On Friday, just 12 days after marijuana became legal for adults across the state, the California Secretary of State’s office announced it would begin accepting trademark applications from cannabis brands with products or services to offer.
This is a monumental step for the business owners who make up California’s cannabis industry as counterfeiting has become increasingly prevalent while more brands aim to establish consumer trust and loyalty within the state’s marketplace.
A state trademark allows a brand to solidify its product or service among the legitimate marijuana market and establish its name to avoid having other companies cash in on their footwork. The trademark serves as a notifier to the public of who holds ownership over that word, symbol, or phrase representing the business, service, or product. It also ensures that consumers know where their products truly come from.
However, businesses will only be able to secure a trademark in the State of California, leaving their intellectual property, branding, and other valuable assets defenseless nationwide. Because interstate trade of federally-prohibited items is still a serious crime, California cannabis businesses can only operate within state lines, but consumers in other states may not be aware of this when they see a recognizable brand on their local shelves.
Marijuana.com spoke with Stewart Richlin, a cannabis-focused attorney who has represented more than 600 businesses in the industry. Richlin praised the trademark process “because it tells the consumer the origin of goods.”
“If I buy a well-known product such as BAND-AID, I know that brand is the brand I’m getting services from, which is a benefit to consumers that was created as part of the intellectual properties system dating back to the Constitution. It’s a brilliant invention.”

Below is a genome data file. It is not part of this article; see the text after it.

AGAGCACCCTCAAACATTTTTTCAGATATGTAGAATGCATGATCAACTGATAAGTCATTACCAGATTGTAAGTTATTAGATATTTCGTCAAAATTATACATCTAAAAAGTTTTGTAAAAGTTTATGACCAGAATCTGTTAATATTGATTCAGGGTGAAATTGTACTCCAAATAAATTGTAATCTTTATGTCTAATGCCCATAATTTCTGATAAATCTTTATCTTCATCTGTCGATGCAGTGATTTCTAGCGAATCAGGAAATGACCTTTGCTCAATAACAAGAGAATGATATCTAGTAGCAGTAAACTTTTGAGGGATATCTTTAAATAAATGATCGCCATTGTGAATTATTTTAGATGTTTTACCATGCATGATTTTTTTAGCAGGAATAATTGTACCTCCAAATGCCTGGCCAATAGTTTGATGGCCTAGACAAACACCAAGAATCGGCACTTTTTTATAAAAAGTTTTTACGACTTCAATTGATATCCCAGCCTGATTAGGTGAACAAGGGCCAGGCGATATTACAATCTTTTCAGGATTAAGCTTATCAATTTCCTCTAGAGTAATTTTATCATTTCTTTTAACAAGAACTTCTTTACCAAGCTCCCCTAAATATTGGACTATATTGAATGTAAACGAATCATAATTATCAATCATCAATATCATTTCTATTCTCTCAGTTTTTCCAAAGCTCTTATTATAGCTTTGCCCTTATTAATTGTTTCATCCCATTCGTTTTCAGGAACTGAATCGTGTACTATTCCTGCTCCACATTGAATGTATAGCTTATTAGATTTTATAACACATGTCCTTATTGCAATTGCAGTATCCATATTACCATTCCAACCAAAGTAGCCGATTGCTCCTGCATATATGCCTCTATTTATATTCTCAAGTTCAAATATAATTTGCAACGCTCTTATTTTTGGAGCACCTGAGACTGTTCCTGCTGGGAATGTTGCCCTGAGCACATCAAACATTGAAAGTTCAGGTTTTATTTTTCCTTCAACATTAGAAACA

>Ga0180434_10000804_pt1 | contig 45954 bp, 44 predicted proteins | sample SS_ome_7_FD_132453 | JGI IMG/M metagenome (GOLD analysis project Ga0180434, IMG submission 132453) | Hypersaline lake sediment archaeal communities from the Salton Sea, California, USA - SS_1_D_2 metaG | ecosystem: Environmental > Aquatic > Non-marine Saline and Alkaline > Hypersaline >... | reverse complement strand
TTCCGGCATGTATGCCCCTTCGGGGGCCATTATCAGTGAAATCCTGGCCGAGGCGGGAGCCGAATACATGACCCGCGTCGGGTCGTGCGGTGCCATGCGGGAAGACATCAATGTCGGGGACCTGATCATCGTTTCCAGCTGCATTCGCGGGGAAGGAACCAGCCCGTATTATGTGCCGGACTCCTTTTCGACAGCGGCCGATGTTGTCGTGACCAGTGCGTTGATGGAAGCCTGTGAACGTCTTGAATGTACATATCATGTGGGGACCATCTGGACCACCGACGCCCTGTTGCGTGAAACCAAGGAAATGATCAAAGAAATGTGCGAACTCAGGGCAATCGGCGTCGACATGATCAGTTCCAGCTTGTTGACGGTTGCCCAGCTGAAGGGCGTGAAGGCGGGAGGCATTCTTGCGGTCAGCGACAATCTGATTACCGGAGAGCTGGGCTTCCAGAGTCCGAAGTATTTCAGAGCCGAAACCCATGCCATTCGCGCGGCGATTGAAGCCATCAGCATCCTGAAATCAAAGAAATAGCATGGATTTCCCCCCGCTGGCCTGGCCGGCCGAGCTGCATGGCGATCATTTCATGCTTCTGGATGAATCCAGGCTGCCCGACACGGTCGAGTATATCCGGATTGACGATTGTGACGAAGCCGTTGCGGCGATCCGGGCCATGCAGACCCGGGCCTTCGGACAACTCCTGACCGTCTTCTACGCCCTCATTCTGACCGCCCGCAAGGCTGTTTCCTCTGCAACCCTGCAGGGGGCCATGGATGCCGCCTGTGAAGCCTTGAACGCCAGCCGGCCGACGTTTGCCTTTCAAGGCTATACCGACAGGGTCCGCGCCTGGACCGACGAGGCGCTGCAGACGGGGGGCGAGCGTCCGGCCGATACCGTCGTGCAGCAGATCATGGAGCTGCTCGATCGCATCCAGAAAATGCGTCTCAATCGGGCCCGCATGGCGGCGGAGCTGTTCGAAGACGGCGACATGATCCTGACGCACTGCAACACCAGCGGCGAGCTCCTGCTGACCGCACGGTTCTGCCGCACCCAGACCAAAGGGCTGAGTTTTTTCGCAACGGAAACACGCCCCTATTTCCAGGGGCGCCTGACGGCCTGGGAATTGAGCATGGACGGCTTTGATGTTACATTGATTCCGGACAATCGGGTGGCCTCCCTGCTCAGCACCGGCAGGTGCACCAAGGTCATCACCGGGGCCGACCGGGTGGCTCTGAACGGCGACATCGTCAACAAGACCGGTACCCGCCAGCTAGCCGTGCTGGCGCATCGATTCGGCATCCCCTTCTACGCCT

Cannabis flower, and the concentrates made from it, are difficult products to brand. Due in no small part to the confusing way marijuana has been named over the years. Some cultivators and have developed strains through generations of selective breeding only to have that name used by other growers with a similar plant. The ability to trademark cannabis products within the state alleviates some of this concern for new products but comes with challenges for existing strain names.
Richlin alluded to this concern, explaining, “it’s good to be able to protect names as long as it’s not used in a tricky way or someone tries to protect a name that is already public. A difficulty with trademarking cannabis is flavors or strains that are already in the public domain. It will be interesting to see if companies change strains to trademarkable names. If someone were to trademark ‘Grape Ape,’ what will collectives already selling it do? Now, it’s a court case where one person is going to steal a name that many use. Some retailers will modify the name to a similar variation, i.e. Grape ‘Monkey.’ Consumers will be confused. When they go looking for Grape Ape, retailers will say, ‘we have Grape Monkey.’”
Marijuana product manufacturers have been borrowing references from the mainstream consciousness to name their products since long before the industry began to emerge from the shadows of prohibition within the last half-decade. References to Star Wars, classic board games, and even a Seth Rogen movie, among others, are highly prevalent on flower menus across the legalized market.
As the industry grew and strains like Gorilla Glue moved increasingly into the national spotlight, established mainstream brands with legal rights to the valuable trademarks — as in, the actual glue company, Gorilla Glue — began to catch wind of the trademark infringements and subsequently took legal action against the federally-banned brands.
As packaging regulations become standardized, and commercial marijuana brands become more ordinary, it will be interesting to see if a consumer-focused certification process like JD Power & Associates for automobiles takes shape in the marijuana industry.
Legitimate cannabis products will no doubt continue to be bootlegged by knockoff artists, but now the threat of a trademark lawsuit at least offers the industry a fighting chance at eliminating one of the black market’s most harmful elements.
Cover image courtesy of Allie Beckett